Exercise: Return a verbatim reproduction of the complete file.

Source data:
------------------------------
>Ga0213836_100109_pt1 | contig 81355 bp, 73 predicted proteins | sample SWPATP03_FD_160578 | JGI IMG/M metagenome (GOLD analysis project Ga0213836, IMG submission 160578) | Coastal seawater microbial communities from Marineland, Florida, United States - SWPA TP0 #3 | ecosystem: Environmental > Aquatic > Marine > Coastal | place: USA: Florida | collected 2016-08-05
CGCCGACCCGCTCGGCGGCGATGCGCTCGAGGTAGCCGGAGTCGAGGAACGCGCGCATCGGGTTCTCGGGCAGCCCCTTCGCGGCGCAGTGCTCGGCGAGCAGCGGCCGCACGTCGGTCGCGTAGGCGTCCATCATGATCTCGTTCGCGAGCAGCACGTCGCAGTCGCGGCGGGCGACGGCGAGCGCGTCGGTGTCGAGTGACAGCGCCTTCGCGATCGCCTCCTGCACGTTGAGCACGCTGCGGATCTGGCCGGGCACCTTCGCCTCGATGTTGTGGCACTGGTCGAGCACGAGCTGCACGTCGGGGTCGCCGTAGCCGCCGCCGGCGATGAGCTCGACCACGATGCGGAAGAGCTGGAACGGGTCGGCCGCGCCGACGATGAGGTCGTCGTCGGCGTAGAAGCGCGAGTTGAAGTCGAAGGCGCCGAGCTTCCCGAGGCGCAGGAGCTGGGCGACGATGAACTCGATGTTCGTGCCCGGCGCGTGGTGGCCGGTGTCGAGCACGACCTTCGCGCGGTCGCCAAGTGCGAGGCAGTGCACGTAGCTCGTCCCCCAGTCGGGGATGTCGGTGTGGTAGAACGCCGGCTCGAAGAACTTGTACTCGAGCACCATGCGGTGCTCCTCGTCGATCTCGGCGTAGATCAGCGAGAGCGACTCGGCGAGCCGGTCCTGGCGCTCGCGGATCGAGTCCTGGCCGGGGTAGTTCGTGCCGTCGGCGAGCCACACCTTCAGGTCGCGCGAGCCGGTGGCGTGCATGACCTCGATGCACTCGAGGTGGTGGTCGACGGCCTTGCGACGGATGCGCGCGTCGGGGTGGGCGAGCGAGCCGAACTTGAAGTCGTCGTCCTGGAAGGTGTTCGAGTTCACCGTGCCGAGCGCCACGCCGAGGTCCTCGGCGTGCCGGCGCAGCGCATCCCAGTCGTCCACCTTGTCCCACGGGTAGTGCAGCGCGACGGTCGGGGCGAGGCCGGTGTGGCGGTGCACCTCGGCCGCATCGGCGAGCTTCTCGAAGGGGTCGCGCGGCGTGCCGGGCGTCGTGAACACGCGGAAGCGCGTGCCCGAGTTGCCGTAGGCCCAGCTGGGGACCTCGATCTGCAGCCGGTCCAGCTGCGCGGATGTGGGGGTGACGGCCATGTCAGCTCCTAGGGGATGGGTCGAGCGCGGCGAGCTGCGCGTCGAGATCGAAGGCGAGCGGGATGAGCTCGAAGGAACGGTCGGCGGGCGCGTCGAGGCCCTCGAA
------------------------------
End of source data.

>Ga0213836_100109_pt1 | contig 81355 bp, 73 predicted proteins | sample SWPATP03_FD_160578 | JGI IMG/M metagenome (GOLD analysis project Ga0213836, IMG submission 160578) | Coastal seawater microbial communities from Marineland, Florida, United States - SWPA TP0 #3 | ecosystem: Environmental > Aquatic > Marine > Coastal | place: USA: Florida | collected 2016-08-05
CGCCGACCCGCTCGGCGGCGATGCGCTCGAGGTAGCCGGAGTCGAGGAACGCGCGCATCGGGTTCTCGGGCAGCCCCTTCGCGGCGCAGTGCTCGGCGAGCAGCGGCCGCACGTCGGTCGCGTAGGCGTCCATCATGATCTCGTTCGCGAGCAGCACGTCGCAGTCGCGGCGGGCGACGGCGAGCGCGTCGGTGTCGAGTGACAGCGCCTTCGCGATCGCCTCCTGCACGTTGAGCACGCTGCGGATCTGGCCGGGCACCTTCGCCTCGATGTTGTGGCACTGGTCGAGCACGAGCTGCACGTCGGGGTCGCCGTAGCCGCCGCCGGCGATGAGCTCGACCACGATGCGGAAGAGCTGGAACGGGTCGGCCGCGCCGACGATGAGGTCGTCGTCGGCGTAGAAGCGCGAGTTGAAGTCGAAGGCGCCGAGCTTCCCGAGGCGCAGGAGCTGGGCGACGATGAACTCGATGTTCGTGCCCGGCGCGTGGTGGCCGGTGTCGAGCACGACCTTCGCGCGGTCGCCAAGTGCGAGGCAGTGCACGTAGCTCGTCCCCCAGTCGGGGATGTCGGTGTGGTAGAACGCCGGCTCGAAGAACTTGTACTCGAGCACCATGCGGTGCTCCTCGTCGATCTCGGCGTAGATCAGCGAGAGCGACTCGGCGAGCCGGTCCTGGCGCTCGCGGATCGAGTCCTGGCCGGGGTAGTTCGTGCCGTCGGCGAGCCACACCTTCAGGTCGCGCGAGCCGGTGGCGTGCATGACCTCGATGCACTCGAGGTGGTGGTCGACGGCCTTGCGACGGATGCGCGCGTCGGGGTGGGCGAGCGAGCCGAACTTGAAGTCGTCGTCCTGGAAGGTGTTCGAGTTCACCGTGCCGAGCGCCACGCCGAGGTCCTCGGCGTGCCGGCGCAGCGCATCCCAGTCGTCCACCTTGTCCCACGGGTAGTGCAGCGCGACGGTCGGGGCGAGGCCGGTGTGGCGGTGCACCTCGGCCGCATCGGCGAGCTTCTCGAAGGGGTCGCGCGGCGTGCCGGGCGTCGTGAACACGCGGAAGCGCGTGCCCGAGTTGCCGTAGGCCCAGCTGGGGACCTCGATCTGCAGCCGGTCCAGCTGCGCGGATGTGGGGGTGACGGCCATGTCAGCTCCTAGGGGATGGGTCGAGCGCGGCGAGCTGCGCGTCGAGATCGAAGGCGAGCGGGATGAGCTCGAAGGAACGGTCGGCGGGCGCGTCGAGGCCCTCGAA